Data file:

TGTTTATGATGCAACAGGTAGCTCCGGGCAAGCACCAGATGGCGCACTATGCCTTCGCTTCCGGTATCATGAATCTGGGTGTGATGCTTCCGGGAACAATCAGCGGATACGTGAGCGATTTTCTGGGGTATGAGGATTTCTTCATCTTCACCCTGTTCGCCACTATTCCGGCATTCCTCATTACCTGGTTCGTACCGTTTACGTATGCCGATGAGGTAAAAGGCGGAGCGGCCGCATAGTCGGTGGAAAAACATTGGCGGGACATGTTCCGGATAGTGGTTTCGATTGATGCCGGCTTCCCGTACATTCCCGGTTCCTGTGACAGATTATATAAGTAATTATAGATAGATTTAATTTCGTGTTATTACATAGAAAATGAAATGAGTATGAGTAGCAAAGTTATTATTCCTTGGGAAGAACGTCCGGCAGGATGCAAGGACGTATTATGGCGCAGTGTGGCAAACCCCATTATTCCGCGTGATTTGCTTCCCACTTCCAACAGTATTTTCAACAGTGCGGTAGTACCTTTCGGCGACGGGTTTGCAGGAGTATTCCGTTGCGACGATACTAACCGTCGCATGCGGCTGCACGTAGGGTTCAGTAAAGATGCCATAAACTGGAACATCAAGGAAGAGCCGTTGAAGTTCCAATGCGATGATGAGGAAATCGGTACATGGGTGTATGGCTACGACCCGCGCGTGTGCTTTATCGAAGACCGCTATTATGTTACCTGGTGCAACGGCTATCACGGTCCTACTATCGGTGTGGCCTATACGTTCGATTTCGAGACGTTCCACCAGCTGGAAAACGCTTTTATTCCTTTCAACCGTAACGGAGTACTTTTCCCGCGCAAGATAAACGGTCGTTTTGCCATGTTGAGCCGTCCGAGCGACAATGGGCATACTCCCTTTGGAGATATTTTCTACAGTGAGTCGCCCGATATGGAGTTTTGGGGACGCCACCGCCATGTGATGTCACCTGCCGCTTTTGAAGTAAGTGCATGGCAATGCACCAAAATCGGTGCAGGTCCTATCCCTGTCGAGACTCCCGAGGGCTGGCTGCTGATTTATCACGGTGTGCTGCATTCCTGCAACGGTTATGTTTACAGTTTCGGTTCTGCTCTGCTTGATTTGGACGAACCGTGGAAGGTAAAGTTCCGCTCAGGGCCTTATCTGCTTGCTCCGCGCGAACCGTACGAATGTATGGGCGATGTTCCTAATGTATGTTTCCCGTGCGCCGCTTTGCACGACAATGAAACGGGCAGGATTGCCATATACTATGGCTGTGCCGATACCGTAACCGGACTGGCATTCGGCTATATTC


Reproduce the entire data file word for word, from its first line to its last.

TGTTTATGATGCAACAGGTAGCTCCGGGCAAGCACCAGATGGCGCACTATGCCTTCGCTTCCGGTATCATGAATCTGGGTGTGATGCTTCCGGGAACAATCAGCGGATACGTGAGCGATTTTCTGGGGTATGAGGATTTCTTCATCTTCACCCTGTTCGCCACTATTCCGGCATTCCTCATTACCTGGTTCGTACCGTTTACGTATGCCGATGAGGTAAAAGGCGGAGCGGCCGCATAGTCGGTGGAAAAACATTGGCGGGACATGTTCCGGATAGTGGTTTCGATTGATGCCGGCTTCCCGTACATTCCCGGTTCCTGTGACAGATTATATAAGTAATTATAGATAGATTTAATTTCGTGTTATTACATAGAAAATGAAATGAGTATGAGTAGCAAAGTTATTATTCCTTGGGAAGAACGTCCGGCAGGATGCAAGGACGTATTATGGCGCAGTGTGGCAAACCCCATTATTCCGCGTGATTTGCTTCCCACTTCCAACAGTATTTTCAACAGTGCGGTAGTACCTTTCGGCGACGGGTTTGCAGGAGTATTCCGTTGCGACGATACTAACCGTCGCATGCGGCTGCACGTAGGGTTCAGTAAAGATGCCATAAACTGGAACATCAAGGAAGAGCCGTTGAAGTTCCAATGCGATGATGAGGAAATCGGTACATGGGTGTATGGCTACGACCCGCGCGTGTGCTTTATCGAAGACCGCTATTATGTTACCTGGTGCAACGGCTATCACGGTCCTACTATCGGTGTGGCCTATACGTTCGATTTCGAGACGTTCCACCAGCTGGAAAACGCTTTTATTCCTTTCAACCGTAACGGAGTACTTTTCCCGCGCAAGATAAACGGTCGTTTTGCCATGTTGAGCCGTCCGAGCGACAATGGGCATACTCCCTTTGGAGATATTTTCTACAGTGAGTCGCCCGATATGGAGTTTTGGGGACGCCACCGCCATGTGATGTCACCTGCCGCTTTTGAAGTAAGTGCATGGCAATGCACCAAAATCGGTGCAGGTCCTATCCCTGTCGAGACTCCCGAGGGCTGGCTGCTGATTTATCACGGTGTGCTGCATTCCTGCAACGGTTATGTTTACAGTTTCGGTTCTGCTCTGCTTGATTTGGACGAACCGTGGAAGGTAAAGTTCCGCTCAGGGCCTTATCTGCTTGCTCCGCGCGAACCGTACGAATGTATGGGCGATGTTCCTAATGTATGTTTCCCGTGCGCCGCTTTGCACGACAATGAAACGGGCAGGATTGCCATATACTATGGCTGTGCCGATACCGTAACCGGACTGGCATTCGGCTATATTC